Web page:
3-Week Series: Double Blessing

Sermons

Summary: Why should I be careful of the company I keep? Should I avoid the company of sinners, and mockers and the immoral? And if I do this (avoid sinners) how can I carry the message of Christ to the lost?

(Poem) “All the water in the world - however hard it tried, could never, never sink a ship… unless it got inside. All the temptations of this world might wear you pretty thin, but they won't hurt you, one least bit... unless you let them in.” (I could not find the author)

It’s a repeated theme of Scripture - you should not let temptation rule your life. Don’t let sin get inside because it will sink your ship. Of course, the question is - how does sin get inside? What could we possibly do that would allow temptation to take us down?

One of the answers (though not the only one) is sin gets inside because of who we hang out with. We’re warned in I Corinthians 15:33 - Do not be deceived: “Bad company ruins good morals.” And Proverbs 13:20 tells us “Whoever walks with the wise becomes wise, but the companion of fools will suffer harm.”

And, of course, here in Psalm 1 we have the same warning: “Blessed is the man who walks NOT in the counsel of the wicked, NOR stands in the way of sinners, NOR sits in the seat of scoffers” Psalm 1:1

DON’T DO THAT!!! Don’t spend your time with folks who are wicked, who enjoy sin, who mock righteousness. Why? Because the people we hang out with have an effect on us. Folks who allow this influence remind of the story of a little boy had a large shaggy dog on a leash. Someone asked the boy "Where are you taking him?" “I don't know yet,” the boy replied, “but when he makes up his mind where he wants to go, I'm gonna take him there.”

People around us can tend to drag us where THEY want to go. In our culture it’s often referred to as “Peer Pressure.”

ILLUS: Several years ago, Dr. James Dobson told of an experiment they studied the ways in which group pressure influences young people. They gathered 10 teens in a room and told them they were going to evaluate their “depth perception” and see how well each student could “see” to the front of the room where they sat. At the front of the room, an instructor held up cards with lines on them Line A, Line B and Line C – each of a different length. The teens were then instructed to raise their hand when the instructor pointed to the line on that card which was LONGER than the others. (I created a “poster” to display on th overhead what the teens might have seen).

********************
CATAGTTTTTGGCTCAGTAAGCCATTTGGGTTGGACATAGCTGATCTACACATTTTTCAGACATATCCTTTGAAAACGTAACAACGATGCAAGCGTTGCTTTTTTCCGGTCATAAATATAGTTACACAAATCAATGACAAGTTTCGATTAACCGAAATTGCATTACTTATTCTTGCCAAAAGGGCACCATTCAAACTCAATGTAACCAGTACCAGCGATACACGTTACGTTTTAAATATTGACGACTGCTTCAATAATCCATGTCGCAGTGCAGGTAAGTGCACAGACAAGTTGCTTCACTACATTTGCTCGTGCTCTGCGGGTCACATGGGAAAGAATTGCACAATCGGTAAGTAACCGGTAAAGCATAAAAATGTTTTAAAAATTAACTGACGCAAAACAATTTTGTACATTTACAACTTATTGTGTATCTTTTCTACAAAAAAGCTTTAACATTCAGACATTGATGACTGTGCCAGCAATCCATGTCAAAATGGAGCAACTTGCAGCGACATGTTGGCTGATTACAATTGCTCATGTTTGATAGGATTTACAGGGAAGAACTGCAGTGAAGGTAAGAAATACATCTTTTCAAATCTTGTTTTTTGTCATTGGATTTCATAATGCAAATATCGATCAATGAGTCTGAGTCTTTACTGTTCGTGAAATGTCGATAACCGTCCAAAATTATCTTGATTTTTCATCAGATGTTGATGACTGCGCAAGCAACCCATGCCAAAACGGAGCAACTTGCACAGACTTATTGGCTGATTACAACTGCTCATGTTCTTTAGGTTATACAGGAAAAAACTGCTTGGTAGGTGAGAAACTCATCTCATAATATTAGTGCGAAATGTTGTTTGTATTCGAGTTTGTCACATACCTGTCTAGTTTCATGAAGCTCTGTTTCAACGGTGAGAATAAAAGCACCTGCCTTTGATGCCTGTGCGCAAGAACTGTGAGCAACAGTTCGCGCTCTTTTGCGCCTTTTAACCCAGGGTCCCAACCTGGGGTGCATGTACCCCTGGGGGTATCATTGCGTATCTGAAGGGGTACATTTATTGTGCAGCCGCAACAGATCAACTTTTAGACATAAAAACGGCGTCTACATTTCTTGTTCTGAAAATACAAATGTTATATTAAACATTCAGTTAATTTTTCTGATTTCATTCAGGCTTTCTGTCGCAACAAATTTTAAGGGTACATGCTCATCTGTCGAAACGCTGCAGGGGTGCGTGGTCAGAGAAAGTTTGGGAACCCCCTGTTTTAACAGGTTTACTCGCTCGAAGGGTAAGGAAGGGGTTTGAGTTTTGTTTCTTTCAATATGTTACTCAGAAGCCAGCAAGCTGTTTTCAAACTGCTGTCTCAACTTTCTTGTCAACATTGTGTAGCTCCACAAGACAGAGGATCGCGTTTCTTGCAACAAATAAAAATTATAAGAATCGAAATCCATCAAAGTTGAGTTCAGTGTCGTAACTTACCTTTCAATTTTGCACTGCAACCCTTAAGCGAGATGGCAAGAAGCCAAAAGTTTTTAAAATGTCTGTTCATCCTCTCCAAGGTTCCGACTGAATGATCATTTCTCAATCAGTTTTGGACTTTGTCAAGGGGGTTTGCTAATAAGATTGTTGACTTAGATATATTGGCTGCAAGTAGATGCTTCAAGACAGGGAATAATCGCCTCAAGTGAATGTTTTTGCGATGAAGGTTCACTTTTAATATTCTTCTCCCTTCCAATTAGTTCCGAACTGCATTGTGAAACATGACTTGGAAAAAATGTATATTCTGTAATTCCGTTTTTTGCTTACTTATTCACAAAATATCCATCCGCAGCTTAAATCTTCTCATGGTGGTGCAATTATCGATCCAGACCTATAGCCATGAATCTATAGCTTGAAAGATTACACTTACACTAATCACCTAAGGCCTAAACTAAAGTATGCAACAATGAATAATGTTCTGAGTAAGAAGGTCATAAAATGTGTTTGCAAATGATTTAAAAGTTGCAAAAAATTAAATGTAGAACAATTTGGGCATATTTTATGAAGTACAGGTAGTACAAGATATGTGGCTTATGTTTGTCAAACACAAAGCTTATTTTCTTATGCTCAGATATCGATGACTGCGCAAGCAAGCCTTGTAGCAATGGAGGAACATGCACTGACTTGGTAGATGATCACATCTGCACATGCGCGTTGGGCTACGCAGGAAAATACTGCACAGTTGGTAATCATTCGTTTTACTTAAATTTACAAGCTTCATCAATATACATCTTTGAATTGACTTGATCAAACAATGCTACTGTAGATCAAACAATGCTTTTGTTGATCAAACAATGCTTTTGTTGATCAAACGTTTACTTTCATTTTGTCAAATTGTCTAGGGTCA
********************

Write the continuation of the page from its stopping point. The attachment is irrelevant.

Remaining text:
What one of the students didn’t know… was that the other 9 had been secretly informed to vote for the SECOND longest line. In other words, those 9 teens were told to vote WRONGLY. When the instructor held up the first card and pointed to Line A (which was clearly shorter than line B) all 9 students raised their hands.

The 10th young man who wasn’t in on the joke looked around in disbelief. It was obvious that Line B was the longest line, but everybody seemed to think Line A was longer. He later admitted that he thought, “I must not have been listening during the directions. Somehow, I missed the point, and I’d better do what everybody else is doing or they’ll laugh at me.” So he timidly raised his hand with the rest of the group.

Then the researchers explained the directions again: “Vote for the longest line; raise your hand when we point to the longest line.” It couldn’t have been more simple! Then they held up the 2nd card… and again, 9 people voted for the wrong line. By now, the young man was totally confused - and he was frustrated and stressed out. If he didn’t vote with the others he might be ridiculed - so eventually he raised his hand with the rest of the group again. Over and over he voted with the group even tho’ he knew they were wrong

And that young man was not unusual. The experiment was repeated over and over again with different groups of teens. More than 75 percent of the young people tested behaved that same way. Time after time, they’d say that the shorter line was longer than the long line. They simply didn’t have the courage to say, “Everybody else is wrong.” AND this is what peer pressure does to folks. (James Dobson Ph.D. Focus On The Family Magazine 6/00)

ILLUS: Now, we tend to think that peer pressure as something unique to the young. But it’s not!!!

Several years ago, a movie reviewer and talk show host Michael Medved was puzzled about the # of R-Rated movies there were on the market. He said, you’d think R-Rated movies were highly profitable because the movie companies were making so many of them compared to G and PG rated films. BUT, (in reality) they rarely made much of a profit. By contrast, G and PG movies made far more money because families would take their kids to more family friendly shows.

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